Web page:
“For an individual, the paradigm forum for the exercise of general jurisdiction is the individual's domicile; for a corporation it is an equivalent place, one in which the corporation is fairly regarded as at home.” Goodyear Dunlop Tires Operations, S.A. v. Brown, 564 U.S. 915, 924 (2011). General personal jurisdiction over a corporate defendant is appropriate only where “the corporation's affiliations with the State in which suit is brought are so constant and pervasive as to render it essentially at home in the forum state.” Daimler AG v, Bauman, 134 S.Ct. 746, 751 (2014).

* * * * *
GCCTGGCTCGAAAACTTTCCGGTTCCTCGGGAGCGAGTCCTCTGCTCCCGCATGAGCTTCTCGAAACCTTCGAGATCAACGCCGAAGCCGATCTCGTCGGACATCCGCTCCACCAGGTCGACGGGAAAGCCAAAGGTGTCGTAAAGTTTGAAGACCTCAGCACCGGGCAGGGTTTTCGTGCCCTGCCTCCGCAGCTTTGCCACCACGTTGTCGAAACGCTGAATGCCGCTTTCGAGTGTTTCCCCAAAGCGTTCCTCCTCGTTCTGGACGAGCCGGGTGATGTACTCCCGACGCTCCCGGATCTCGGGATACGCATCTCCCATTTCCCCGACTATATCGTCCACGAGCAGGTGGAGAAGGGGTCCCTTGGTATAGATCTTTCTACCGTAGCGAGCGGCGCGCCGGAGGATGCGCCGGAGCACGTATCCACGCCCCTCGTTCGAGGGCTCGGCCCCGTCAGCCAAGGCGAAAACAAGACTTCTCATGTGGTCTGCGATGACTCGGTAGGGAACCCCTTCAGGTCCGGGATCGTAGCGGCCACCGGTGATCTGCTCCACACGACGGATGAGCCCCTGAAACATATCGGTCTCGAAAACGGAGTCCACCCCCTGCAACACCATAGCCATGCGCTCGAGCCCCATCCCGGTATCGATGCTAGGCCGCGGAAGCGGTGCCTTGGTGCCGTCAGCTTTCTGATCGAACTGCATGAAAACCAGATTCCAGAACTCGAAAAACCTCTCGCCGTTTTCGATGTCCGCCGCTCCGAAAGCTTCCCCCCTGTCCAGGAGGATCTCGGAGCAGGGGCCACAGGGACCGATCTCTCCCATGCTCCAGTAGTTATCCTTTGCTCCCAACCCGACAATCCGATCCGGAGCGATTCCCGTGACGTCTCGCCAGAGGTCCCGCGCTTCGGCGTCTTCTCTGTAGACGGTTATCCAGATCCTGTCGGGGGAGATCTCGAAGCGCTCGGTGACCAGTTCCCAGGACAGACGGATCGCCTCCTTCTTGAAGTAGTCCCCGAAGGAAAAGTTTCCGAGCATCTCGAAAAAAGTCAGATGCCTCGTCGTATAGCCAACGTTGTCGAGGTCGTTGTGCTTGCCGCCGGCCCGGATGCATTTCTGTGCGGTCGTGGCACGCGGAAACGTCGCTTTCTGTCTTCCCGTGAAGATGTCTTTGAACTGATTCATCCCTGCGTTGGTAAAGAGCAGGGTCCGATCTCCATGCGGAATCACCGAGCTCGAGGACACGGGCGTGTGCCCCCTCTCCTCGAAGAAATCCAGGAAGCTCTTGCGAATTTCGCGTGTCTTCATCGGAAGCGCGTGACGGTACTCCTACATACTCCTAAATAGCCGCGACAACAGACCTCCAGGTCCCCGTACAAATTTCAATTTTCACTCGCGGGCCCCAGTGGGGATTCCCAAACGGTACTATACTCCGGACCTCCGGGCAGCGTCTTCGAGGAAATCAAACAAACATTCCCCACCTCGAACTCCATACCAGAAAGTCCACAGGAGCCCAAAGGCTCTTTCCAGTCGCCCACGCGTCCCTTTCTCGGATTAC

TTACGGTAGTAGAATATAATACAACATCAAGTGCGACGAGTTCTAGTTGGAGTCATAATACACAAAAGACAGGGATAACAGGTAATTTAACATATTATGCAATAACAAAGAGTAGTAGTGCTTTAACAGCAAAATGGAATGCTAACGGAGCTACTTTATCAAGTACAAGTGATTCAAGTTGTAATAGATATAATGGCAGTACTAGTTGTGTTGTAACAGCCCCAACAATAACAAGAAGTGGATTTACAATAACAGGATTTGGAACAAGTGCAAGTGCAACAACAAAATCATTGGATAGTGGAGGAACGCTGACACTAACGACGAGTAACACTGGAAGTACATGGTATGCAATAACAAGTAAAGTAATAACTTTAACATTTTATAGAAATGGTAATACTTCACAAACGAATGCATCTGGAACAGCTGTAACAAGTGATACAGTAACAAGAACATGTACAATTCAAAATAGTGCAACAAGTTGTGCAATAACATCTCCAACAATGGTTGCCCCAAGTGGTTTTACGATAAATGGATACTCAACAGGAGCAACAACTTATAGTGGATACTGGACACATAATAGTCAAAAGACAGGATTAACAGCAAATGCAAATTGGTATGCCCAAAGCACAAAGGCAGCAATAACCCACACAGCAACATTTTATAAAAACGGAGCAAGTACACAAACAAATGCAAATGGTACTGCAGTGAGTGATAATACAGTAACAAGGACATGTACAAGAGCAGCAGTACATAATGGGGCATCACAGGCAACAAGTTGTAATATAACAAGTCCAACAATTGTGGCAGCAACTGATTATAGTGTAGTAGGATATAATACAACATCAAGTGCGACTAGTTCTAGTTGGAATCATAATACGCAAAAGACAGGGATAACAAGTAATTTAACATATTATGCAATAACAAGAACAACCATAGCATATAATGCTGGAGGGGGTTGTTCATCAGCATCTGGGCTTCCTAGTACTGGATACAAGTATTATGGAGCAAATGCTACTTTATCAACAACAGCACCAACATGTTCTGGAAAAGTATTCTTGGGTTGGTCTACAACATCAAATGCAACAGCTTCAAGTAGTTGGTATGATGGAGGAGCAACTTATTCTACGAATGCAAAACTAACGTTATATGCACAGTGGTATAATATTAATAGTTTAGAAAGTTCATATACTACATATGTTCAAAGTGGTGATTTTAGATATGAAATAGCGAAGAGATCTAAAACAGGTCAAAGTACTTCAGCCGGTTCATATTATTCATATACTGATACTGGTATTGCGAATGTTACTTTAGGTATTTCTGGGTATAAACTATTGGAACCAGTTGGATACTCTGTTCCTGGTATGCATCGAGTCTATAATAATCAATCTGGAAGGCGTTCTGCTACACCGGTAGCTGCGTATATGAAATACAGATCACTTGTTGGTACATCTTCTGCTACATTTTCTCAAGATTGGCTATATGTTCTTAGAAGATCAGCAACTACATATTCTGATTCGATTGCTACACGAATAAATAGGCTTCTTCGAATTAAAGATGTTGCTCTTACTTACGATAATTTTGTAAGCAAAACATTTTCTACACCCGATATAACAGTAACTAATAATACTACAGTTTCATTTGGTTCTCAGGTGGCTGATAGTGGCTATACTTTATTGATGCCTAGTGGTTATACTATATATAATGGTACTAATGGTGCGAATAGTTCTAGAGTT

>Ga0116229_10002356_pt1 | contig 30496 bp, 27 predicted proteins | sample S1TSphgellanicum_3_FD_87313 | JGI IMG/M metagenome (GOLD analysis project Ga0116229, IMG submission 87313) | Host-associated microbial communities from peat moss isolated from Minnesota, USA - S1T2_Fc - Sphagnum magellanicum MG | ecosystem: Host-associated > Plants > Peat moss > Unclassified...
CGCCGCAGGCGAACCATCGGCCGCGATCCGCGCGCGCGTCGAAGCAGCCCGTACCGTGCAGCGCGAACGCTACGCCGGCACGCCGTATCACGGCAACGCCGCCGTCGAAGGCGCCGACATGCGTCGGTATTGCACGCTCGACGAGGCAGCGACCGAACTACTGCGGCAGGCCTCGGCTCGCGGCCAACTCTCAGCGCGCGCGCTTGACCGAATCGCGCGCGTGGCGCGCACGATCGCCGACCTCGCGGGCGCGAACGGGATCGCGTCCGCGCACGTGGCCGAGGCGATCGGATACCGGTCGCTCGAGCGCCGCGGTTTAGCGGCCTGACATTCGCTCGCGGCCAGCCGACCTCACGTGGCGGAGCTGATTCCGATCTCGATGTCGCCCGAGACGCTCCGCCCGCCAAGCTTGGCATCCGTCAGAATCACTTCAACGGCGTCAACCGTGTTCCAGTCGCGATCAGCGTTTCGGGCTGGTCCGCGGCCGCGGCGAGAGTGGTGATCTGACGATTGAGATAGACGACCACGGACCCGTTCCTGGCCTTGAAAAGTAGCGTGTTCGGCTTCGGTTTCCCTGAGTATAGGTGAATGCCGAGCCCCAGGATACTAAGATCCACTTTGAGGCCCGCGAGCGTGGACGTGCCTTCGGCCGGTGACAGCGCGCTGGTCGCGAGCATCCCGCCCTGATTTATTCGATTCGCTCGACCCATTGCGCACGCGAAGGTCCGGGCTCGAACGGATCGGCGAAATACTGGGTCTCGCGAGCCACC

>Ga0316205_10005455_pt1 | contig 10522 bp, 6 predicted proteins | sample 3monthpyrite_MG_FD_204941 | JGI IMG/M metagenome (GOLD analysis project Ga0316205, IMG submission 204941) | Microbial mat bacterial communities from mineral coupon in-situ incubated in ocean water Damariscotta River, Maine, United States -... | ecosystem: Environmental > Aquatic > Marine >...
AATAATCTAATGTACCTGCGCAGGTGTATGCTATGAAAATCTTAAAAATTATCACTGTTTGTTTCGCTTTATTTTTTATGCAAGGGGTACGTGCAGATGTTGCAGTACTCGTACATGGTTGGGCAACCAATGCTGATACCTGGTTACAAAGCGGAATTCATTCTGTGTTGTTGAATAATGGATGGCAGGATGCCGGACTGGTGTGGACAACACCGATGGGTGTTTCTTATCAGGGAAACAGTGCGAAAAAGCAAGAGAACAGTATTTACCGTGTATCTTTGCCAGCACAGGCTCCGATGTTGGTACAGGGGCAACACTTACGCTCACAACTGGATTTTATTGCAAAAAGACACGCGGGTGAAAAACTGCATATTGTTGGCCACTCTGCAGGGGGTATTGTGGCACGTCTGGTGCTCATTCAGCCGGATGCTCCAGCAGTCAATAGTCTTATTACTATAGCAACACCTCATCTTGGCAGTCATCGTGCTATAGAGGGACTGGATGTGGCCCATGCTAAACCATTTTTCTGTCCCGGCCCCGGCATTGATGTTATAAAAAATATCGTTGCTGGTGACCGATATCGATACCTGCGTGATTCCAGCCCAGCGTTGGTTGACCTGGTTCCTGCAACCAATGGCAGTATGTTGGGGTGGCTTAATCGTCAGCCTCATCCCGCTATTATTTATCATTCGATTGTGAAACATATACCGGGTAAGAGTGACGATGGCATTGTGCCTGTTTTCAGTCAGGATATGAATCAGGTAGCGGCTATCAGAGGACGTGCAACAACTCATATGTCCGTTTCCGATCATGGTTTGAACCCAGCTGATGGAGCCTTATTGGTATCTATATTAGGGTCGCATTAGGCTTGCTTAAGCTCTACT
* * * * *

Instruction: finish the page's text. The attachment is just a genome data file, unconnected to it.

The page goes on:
None of the items sought in the Discovery Requests pertains to factors that could establish that the defendants are at home in Tennessee (such as whether they have offices, employees, representatives, or real property here, or even enter into direct sales within the state). At most, the Discovery Requests would reveal whether the defendants placed recordings into the stream of commerce that ended up in the state of Tennessee. This is not sufficient for a general jurisdiction analysis. See Goodyear, 564 U.S. at 927 (“Flow of a manufacturer's products into the forum, we have explained, may bolster an affiliation germane to specific jurisdiction. . . . But ties serving to bolster the exercise of specific jurisdiction do not warrant a determination that, based on those ties, the forum has general jurisdiction over a defendant. . . . A corporation's continuous activity of some sorts within a state . . . is not enough to support the demand that the corporation be amenable to suits unrelated to that activity.” (internal citations omitted)). Moreover, because this evidence would not concern the specific recordings at issue in this ...